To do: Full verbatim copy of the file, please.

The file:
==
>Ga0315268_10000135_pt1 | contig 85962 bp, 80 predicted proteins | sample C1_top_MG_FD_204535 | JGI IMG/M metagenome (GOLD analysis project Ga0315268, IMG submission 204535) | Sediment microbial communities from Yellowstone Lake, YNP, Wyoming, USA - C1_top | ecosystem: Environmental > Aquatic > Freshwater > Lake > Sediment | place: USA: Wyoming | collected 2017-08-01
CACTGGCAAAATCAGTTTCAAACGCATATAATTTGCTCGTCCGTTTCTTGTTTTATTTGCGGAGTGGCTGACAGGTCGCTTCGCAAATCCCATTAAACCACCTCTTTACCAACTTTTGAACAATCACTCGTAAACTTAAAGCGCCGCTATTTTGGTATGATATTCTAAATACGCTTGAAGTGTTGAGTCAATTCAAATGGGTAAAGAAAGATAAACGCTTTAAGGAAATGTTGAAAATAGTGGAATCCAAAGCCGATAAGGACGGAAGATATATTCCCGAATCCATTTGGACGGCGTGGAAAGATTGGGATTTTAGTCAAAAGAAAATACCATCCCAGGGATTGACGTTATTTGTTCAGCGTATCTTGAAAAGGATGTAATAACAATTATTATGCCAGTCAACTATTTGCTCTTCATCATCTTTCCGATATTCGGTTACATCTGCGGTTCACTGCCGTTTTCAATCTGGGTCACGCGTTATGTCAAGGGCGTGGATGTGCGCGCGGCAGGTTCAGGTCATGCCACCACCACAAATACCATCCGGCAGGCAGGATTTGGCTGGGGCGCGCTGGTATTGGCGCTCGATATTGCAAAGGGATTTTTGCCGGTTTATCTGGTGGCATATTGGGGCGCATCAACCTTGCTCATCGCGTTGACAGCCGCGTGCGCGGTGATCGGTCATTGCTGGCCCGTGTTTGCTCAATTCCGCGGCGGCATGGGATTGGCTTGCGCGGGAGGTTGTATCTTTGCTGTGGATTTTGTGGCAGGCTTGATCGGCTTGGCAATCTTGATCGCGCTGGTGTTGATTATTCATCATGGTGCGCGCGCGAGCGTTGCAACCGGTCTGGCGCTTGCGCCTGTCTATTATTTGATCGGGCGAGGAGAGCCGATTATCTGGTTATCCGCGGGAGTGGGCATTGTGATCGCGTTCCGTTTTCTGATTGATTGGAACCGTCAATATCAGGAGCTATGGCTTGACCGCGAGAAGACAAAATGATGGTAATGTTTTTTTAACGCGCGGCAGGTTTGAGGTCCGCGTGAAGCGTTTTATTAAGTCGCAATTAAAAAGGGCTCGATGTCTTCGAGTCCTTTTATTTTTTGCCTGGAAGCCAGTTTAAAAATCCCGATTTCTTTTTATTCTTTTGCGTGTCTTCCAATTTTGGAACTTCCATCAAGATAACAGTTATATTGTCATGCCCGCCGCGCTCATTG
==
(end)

>Ga0315268_10000135_pt1 | contig 85962 bp, 80 predicted proteins | sample C1_top_MG_FD_204535 | JGI IMG/M metagenome (GOLD analysis project Ga0315268, IMG submission 204535) | Sediment microbial communities from Yellowstone Lake, YNP, Wyoming, USA - C1_top | ecosystem: Environmental > Aquatic > Freshwater > Lake > Sediment | place: USA: Wyoming | collected 2017-08-01
CACTGGCAAAATCAGTTTCAAACGCATATAATTTGCTCGTCCGTTTCTTGTTTTATTTGCGGAGTGGCTGACAGGTCGCTTCGCAAATCCCATTAAACCACCTCTTTACCAACTTTTGAACAATCACTCGTAAACTTAAAGCGCCGCTATTTTGGTATGATATTCTAAATACGCTTGAAGTGTTGAGTCAATTCAAATGGGTAAAGAAAGATAAACGCTTTAAGGAAATGTTGAAAATAGTGGAATCCAAAGCCGATAAGGACGGAAGATATATTCCCGAATCCATTTGGACGGCGTGGAAAGATTGGGATTTTAGTCAAAAGAAAATACCATCCCAGGGATTGACGTTATTTGTTCAGCGTATCTTGAAAAGGATGTAATAACAATTATTATGCCAGTCAACTATTTGCTCTTCATCATCTTTCCGATATTCGGTTACATCTGCGGTTCACTGCCGTTTTCAATCTGGGTCACGCGTTATGTCAAGGGCGTGGATGTGCGCGCGGCAGGTTCAGGTCATGCCACCACCACAAATACCATCCGGCAGGCAGGATTTGGCTGGGGCGCGCTGGTATTGGCGCTCGATATTGCAAAGGGATTTTTGCCGGTTTATCTGGTGGCATATTGGGGCGCATCAACCTTGCTCATCGCGTTGACAGCCGCGTGCGCGGTGATCGGTCATTGCTGGCCCGTGTTTGCTCAATTCCGCGGCGGCATGGGATTGGCTTGCGCGGGAGGTTGTATCTTTGCTGTGGATTTTGTGGCAGGCTTGATCGGCTTGGCAATCTTGATCGCGCTGGTGTTGATTATTCATCATGGTGCGCGCGCGAGCGTTGCAACCGGTCTGGCGCTTGCGCCTGTCTATTATTTGATCGGGCGAGGAGAGCCGATTATCTGGTTATCCGCGGGAGTGGGCATTGTGATCGCGTTCCGTTTTCTGATTGATTGGAACCGTCAATATCAGGAGCTATGGCTTGACCGCGAGAAGACAAAATGATGGTAATGTTTTTTTAACGCGCGGCAGGTTTGAGGTCCGCGTGAAGCGTTTTATTAAGTCGCAATTAAAAAGGGCTCGATGTCTTCGAGTCCTTTTATTTTTTGCCTGGAAGCCAGTTTAAAAATCCCGATTTCTTTTTATTCTTTTGCGTGTCTTCCAATTTTGGAACTTCCATCAAGATAACAGTTATATTGTCATGCCCGCCGCGCTCATTG